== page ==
Sprawling across south-western Yukon, Kluane National Park has some of Canada’s most spectacular hikes. The park is home to the world’s largest ice fields outside the polar regions and many of Canada’s tallest mountains, including the Big Daddy of them all – Mount Logan – the country’s highest at 5,959 metres. Add wild rivers, glaciers galore, and abundant wildlife, and it’s easy to see why Kluane is part of a UNESCO World Heritage Site.
Despite being a wilderness park, getting to Kluane is fairly straightforward, thanks in large part to the Alaska Highway and the Haines Highway that run along much of the eastern edge of the park. Access points off the highway lead to a number of trailheads. Some hikes are major, multi-day expeditions, and some are so rugged that they don’t even follow marked trails, but instead are suggested routes. Other trails are shorter, but can be quite difficult. But if you’re not up to difficult treks or overnight hikes, fear not, because Kluane also offers some great choices for easy day hikes that still provide a taste of this awesome landscape.
Haines Junction Area
The small community of Haines Junction is the “centre” of the park. The Alaska Highway approaches from Whitehorse, then turns northwest along the edge of Kluane. From here the Haines Highway heads south, providing access to the southern part of the park. Your first stop should be the Parks Canada Visitor Centre in Haines Junction for information and updates on trail conditions and wildlife sightings. It is possible to encounter bears on any trail in the park, so it’s helpful to find out if there have been recent sightings where you intend to hike.
The Dezadeash River Trail starts on the south end of town. Covering a loop route of 5.5 km, this very easy stroll has almost no elevation gain. It follows the Dezadeash River, although most of the route is through aspen and spruce forest, with sections of meadow and lookout points over the river.
Just 10 km to the northwest along the Alaska Highway, the Alsek River Trail follows an old mining road. The entire trail is a 52-km overnight return trip, however, you can simply go partway for a day hike along the mostly level trail.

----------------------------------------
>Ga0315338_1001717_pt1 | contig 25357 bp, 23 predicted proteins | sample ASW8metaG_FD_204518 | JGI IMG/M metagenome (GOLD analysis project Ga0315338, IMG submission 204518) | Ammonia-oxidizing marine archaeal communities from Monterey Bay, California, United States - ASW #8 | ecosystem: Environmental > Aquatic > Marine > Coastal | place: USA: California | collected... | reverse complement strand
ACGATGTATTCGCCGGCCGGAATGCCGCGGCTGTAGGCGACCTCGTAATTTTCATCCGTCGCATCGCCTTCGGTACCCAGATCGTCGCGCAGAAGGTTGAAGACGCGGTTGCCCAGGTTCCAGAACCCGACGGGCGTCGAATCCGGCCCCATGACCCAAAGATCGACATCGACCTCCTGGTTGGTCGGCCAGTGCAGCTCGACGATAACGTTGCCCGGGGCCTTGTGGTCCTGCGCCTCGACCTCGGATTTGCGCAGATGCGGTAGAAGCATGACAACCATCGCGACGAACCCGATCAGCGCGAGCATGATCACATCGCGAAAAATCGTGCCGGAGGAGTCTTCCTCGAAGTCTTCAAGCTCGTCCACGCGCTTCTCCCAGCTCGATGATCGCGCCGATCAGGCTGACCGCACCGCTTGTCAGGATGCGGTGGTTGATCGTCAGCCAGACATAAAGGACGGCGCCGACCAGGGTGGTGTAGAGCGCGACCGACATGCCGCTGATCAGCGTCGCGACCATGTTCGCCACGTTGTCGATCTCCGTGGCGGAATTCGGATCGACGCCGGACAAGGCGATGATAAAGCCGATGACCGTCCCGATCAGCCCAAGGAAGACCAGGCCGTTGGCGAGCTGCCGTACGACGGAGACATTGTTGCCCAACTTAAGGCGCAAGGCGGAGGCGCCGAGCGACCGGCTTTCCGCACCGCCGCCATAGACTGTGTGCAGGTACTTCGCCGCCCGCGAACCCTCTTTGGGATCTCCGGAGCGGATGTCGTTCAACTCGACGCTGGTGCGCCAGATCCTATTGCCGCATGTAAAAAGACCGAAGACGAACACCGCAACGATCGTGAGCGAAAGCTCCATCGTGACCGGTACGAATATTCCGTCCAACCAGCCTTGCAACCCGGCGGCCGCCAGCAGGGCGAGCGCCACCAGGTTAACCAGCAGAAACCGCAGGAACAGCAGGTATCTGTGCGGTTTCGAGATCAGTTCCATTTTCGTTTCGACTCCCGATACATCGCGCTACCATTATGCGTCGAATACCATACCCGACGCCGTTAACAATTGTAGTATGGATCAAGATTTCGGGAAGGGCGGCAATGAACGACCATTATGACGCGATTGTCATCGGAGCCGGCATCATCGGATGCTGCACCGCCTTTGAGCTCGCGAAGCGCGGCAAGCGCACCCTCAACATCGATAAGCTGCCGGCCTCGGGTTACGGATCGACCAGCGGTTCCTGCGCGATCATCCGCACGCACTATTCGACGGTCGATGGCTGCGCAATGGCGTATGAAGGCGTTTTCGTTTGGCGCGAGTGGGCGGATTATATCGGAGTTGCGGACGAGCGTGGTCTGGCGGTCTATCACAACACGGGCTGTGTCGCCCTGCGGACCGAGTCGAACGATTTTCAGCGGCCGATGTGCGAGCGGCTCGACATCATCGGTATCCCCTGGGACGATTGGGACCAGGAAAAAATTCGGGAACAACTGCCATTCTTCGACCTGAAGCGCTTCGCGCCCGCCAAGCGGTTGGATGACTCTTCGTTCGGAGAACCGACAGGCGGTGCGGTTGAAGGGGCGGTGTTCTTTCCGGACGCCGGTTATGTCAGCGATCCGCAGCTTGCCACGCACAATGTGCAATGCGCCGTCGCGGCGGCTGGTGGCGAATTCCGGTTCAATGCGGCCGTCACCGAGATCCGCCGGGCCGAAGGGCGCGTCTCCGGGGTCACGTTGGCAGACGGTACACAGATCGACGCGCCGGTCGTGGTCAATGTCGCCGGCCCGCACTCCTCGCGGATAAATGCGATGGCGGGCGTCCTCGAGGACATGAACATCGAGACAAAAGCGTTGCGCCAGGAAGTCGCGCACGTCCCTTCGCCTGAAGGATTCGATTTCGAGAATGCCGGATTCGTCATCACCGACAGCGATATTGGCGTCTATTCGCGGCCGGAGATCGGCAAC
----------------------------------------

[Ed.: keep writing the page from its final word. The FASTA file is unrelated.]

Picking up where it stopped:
Just a few kilometres farther along the Alaska Highway is the trailhead for the Spruce Beetle Trail, a short 2-km walk in the woods. This self-guided interpretive trail highlights the effects of the spruce beetle on the forest and how it contributes to the lifecycle of the boreal forest.
Kathleen Lake / Dezadeash Lake Area
Located about 27 km south of Haines Junction along the Haines Highway, Kathleen Lake is an especially scenic area. For something very short, the Kokanee Trail is an easy 1-km stroll along boardwalk following the lakeshore. Interpretive signs provide information on the kokanee salmon that live in the lake. Look across the lake and you can see the trail for the King’s Throne Hike that winds up the mountain to an area likened to the seat of a giant throne.
The park rates King’s Throne as a “moderate” rather than an easy hike. It’s a 10-km return walk, with a fairly steep 548 metre gain in altitude. However, the first section is not especially difficult, so you could opt to go only partway. It starts on an old mining road along the lake then climbs up switchbacks. At first, the trail winds through the forest, but before long you emerge from the trees and the view opens up. While the views keep getting better the higher you go, you still get some spectacular vistas even if you go partway.
Slightly farther south at Dezadeash Lake, Rock Glacier Trail packs a lot of variety into the 1.6-km return trip. From the trailhead off the Haines Highway, the walk starts on a raised boardwalk that crosses a marshy area, then goes through a short section of forest. All of a sudden the forest ends as you climb a short stairway onto the toe of the rock glacier. From here, the trail winds over jumbles of pure rock. Interpretive panels tell you about rock glaciers, such as “rock waves” where the surface buckled into undulating ridges as the rock mass flowed down. A bonus is the panoramic views over Dezadeash Lake.
Kluane Lake Area
Farther north along the Alaska Highway, Kluane Lake is the largest lake in the park and home to another, though smaller, visitor centre. Spotting scopes on the veranda can help you locate Dall Sheep that often travel along the rocky slopes.
The easy and popular Soldier’s Summit Trail differs from other park trails in that its main focus is history – although the scenery ain’t so bad either. The 1-km return walk takes you to the spot where, in 1942, ceremonies were held for the official opening of the Alaska Highway. A series of interpretive panels talk about the building of the highway and the profound effect it had on the land and people. At the peak, there’s a viewing platform, Canada and USA flags, and commemorative plaques. The spot is also an excellent vantage point over the mouth of the wide, silt-laden Slims River, as it flows from Kaskawulsh Glacier, just out of view upstream, and into Kluane Lake. Enjoy the view from Parks Canada red chairs.
Other hikes in this area are rated as “moderate” or “difficult”. The very popular Sheep Creek Trail is a 10 km-return hike, rated as “moderate”. It has a 430-metre gain in altitude, but you can choose to go only partway to the first viewpoint, about 2 km along.
These are just some of the hiking possibilities in the park and surrounding area. There’s more information on the Parks Canada website and through Travel Yukon.
NEXT TIME: Where to stay when visiting Kluane National Park.
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